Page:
In addition to concisely setting forth his factual contentions, each party shall include the following in his pre-trial statement: . . . (4) a list by name and address of all witnesses the party intends to call at trial, except those who may be used for rebuttal or impeachment purposes. If the parties learn the names of any additional witnesses after the pre-trial conference, they will promptly exchange names and addresses. *21 (Civil Trial Manual, pp. 41, 42). The Trial Manual also required the pre-trial conference judge, at the conclusion of the conference, to dictate an order which would include "(c) a list of all non-rebuttal witnesses who may be called at trial." In the instant case, however, the pre-trial conference judge did not dictate such an order.

To preclude the testimony of a witness is a drastic sanction, and it should be done only where the facts of the case make it necessary. Gill v. McGraw Electric Co., 264 Pa.Super. 368, 382, 399 A.2d 1095, 1102 (1979). In determining whether to allow the testimony of a witness who has not been included in a pre-trial memorandum or in the court's order entered following pre-trial conference, a trial court should consider:

bad faith on the part of the party seeking to call witnesses not listed in his pretrial memorandum; see Clark v. Pa.R.R. Co., 328 F.2d 591 (2d Cir. 1964), cert. denied, 377 U.S. 1006, 84 S. Ct. 1943, 12 L. Ed. 2d 1054 (1964); ability of the party to have discovered the witnesses earlier, see Hunt v. Pa.R.R. Co., 41 F.R.D. 349 (E.D.Pa. 1967); validity of the excuse offered by the party, Thompson v. Calmar Steamship Corp., 331 F.2d 657, 662 (3d Cir. 1964); willfulness of the party's failure to comply with the court's order, Taggart v. Vermont Transportation Co., 32 F.R.D. 587 (E.D.Pa. 1963), aff'd, 325 F.2d 1022 (3d Cir. 1964); the parties' intent to mislead or confuse his adversary, Pakech v. American Export Isbrandtsen Lines, Inc., 69 F.R.D. 534 (E.D.Pa. 1976); and finally, the importance of the excluded testimony, Clark, supra. Underlying the cases to which we have adverted are these basic considerations: (1) the prejudice or surprise in fact of the party against whom the excluded witnesses would have testified, (2) the ability of that party to cure the prejudice, (3) the extent to which waiver of the rule against calling unlisted witnesses would disrupt the orderly and efficient trial of the case or of other cases in the court, and (4) bad faith of [sic] willfulness in failing to comply with the court's order.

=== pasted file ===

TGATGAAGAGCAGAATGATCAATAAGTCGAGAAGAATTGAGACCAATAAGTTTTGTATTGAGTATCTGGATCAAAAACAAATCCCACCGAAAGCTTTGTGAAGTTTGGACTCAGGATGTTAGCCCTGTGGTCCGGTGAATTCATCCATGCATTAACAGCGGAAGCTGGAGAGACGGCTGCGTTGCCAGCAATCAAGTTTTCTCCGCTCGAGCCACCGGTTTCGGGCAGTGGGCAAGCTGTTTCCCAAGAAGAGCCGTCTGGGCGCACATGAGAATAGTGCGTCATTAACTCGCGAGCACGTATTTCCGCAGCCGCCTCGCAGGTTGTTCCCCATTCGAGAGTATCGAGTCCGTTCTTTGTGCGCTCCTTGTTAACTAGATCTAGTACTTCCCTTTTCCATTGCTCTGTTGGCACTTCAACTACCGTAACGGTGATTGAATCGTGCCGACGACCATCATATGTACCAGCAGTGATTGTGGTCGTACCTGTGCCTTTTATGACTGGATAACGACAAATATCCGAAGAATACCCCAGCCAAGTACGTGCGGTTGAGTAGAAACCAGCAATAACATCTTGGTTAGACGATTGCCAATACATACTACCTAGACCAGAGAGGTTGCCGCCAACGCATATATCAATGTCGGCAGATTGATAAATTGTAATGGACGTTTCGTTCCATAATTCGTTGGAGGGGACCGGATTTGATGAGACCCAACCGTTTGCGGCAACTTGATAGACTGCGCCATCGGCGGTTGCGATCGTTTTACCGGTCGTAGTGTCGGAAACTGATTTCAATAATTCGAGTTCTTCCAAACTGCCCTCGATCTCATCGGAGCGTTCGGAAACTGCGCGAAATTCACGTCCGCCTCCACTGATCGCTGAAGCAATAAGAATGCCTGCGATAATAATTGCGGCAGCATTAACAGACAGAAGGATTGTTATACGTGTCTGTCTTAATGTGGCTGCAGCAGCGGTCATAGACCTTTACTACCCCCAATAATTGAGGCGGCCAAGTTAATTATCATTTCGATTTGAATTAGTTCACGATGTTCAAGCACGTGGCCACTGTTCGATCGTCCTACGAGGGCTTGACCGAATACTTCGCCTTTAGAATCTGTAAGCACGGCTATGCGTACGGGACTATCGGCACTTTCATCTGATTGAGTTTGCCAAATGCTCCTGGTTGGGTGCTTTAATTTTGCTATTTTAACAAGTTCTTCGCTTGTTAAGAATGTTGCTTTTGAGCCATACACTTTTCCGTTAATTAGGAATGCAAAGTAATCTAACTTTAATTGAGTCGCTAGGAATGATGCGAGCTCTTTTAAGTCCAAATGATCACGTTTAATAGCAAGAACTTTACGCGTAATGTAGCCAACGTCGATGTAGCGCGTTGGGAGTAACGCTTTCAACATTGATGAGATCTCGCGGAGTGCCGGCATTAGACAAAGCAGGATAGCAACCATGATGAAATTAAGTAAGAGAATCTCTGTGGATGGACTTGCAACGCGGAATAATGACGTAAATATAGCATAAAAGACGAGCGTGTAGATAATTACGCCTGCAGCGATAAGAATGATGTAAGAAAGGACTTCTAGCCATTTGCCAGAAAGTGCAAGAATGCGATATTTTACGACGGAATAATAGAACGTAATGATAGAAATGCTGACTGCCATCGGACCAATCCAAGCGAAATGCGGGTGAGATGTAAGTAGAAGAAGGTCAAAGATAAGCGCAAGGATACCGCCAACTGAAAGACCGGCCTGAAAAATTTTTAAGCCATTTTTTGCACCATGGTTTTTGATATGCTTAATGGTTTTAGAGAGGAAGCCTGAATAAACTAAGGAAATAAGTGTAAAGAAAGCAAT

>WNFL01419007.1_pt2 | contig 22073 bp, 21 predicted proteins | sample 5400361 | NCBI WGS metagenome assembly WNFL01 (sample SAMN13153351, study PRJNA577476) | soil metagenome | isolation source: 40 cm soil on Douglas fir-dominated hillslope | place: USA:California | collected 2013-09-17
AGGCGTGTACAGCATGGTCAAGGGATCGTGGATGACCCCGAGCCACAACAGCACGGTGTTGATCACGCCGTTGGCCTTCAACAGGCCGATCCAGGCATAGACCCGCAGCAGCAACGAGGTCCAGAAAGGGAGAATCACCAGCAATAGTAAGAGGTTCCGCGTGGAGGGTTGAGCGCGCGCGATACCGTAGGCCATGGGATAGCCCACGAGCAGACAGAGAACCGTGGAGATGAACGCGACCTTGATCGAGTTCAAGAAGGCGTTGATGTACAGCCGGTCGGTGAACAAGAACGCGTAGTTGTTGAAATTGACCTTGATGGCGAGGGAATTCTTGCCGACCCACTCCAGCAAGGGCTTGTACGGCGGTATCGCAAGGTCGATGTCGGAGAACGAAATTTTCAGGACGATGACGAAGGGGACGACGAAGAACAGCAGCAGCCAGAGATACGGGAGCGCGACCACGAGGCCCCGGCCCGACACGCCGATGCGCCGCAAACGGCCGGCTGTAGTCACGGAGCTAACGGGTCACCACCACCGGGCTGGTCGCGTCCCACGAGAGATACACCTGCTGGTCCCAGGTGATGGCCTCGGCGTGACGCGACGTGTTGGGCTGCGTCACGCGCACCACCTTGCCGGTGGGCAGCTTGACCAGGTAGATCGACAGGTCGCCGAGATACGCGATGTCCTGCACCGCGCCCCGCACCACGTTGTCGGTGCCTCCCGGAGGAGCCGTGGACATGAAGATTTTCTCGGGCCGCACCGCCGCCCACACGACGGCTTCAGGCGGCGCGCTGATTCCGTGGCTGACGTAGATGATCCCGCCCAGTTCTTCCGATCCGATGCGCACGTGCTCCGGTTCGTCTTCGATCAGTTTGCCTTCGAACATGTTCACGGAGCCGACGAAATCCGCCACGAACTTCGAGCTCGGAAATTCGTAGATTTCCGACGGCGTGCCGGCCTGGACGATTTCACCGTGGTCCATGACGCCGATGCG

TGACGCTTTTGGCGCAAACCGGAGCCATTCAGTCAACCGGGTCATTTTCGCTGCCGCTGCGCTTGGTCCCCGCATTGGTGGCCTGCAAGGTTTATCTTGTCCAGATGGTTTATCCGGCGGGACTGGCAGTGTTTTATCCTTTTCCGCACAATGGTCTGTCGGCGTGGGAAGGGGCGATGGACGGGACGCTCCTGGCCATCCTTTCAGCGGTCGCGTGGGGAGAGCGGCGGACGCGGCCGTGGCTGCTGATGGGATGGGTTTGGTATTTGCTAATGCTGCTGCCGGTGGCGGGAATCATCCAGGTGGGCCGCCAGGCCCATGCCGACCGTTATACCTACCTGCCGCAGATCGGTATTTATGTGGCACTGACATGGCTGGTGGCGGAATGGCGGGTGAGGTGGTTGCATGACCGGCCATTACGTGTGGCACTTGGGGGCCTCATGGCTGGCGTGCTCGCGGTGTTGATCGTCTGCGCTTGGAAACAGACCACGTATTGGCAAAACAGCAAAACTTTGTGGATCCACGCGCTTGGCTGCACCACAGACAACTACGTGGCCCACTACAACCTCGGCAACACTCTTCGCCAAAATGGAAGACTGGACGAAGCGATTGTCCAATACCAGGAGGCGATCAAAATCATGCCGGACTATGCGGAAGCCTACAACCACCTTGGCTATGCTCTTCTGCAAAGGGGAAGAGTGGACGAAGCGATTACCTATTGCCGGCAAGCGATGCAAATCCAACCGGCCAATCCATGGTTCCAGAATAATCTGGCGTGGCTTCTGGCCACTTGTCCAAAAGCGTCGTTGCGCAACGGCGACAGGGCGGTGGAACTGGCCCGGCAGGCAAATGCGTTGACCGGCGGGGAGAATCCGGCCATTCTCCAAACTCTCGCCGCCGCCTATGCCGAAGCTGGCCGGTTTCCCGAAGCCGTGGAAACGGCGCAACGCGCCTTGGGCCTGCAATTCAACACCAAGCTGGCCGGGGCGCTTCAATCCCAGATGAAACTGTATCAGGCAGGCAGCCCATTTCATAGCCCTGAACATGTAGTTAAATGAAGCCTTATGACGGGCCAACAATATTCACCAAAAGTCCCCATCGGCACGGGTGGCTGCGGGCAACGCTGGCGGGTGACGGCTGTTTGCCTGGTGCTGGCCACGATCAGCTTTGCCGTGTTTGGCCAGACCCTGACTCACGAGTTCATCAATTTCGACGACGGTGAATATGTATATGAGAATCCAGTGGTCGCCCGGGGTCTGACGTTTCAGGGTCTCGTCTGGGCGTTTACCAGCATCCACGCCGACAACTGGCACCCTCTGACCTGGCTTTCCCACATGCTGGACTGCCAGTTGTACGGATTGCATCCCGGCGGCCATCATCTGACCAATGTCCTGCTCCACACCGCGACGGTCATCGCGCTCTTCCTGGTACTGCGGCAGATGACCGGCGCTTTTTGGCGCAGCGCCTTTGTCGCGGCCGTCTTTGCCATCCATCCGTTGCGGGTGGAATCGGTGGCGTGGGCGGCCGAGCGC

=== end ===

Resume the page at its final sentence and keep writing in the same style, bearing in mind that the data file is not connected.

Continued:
*22 Gill v. McGraw Electric Co., supra, 264 Pa.Superior Ct. at 382, 399 A.2d at 1102, quoting Meyers v. Pennypack Woods Home Ownership Ass'n., 559 F.2d 894, 904-905 (3d Cir. 1977). In the absence of bad faith or willful disobedience of the rule, the most significant considerations are the importance of the witness' testimony and the prejudice, if any, to the party against whom the witness will testify.

In Nowosielski v. Kryzosiak, 280 Pa.Super. 243, 421 A.2d 703 (1980), the defendant had failed to include a copy of a physician's medical report in her pre-trial statement, but plaintiffs were well aware that the doctor was a prospective witness because the witness had attended the wife-plaintiff and had been listed by the defendant in her pre-trial statement. This Court held that the trial court did not err in allowing the witness to testify even though a local rule of court specifically provided that when the report of an expert witness has not been furnished, the witness should not be permitted to testify. In view of the lack of prejudice, the Court concluded, the drastic sanction of excluding the testimony of an examining physician was not warranted. Id., 280 Pa.Superior Ct. at 248, 421 A.2d at 706.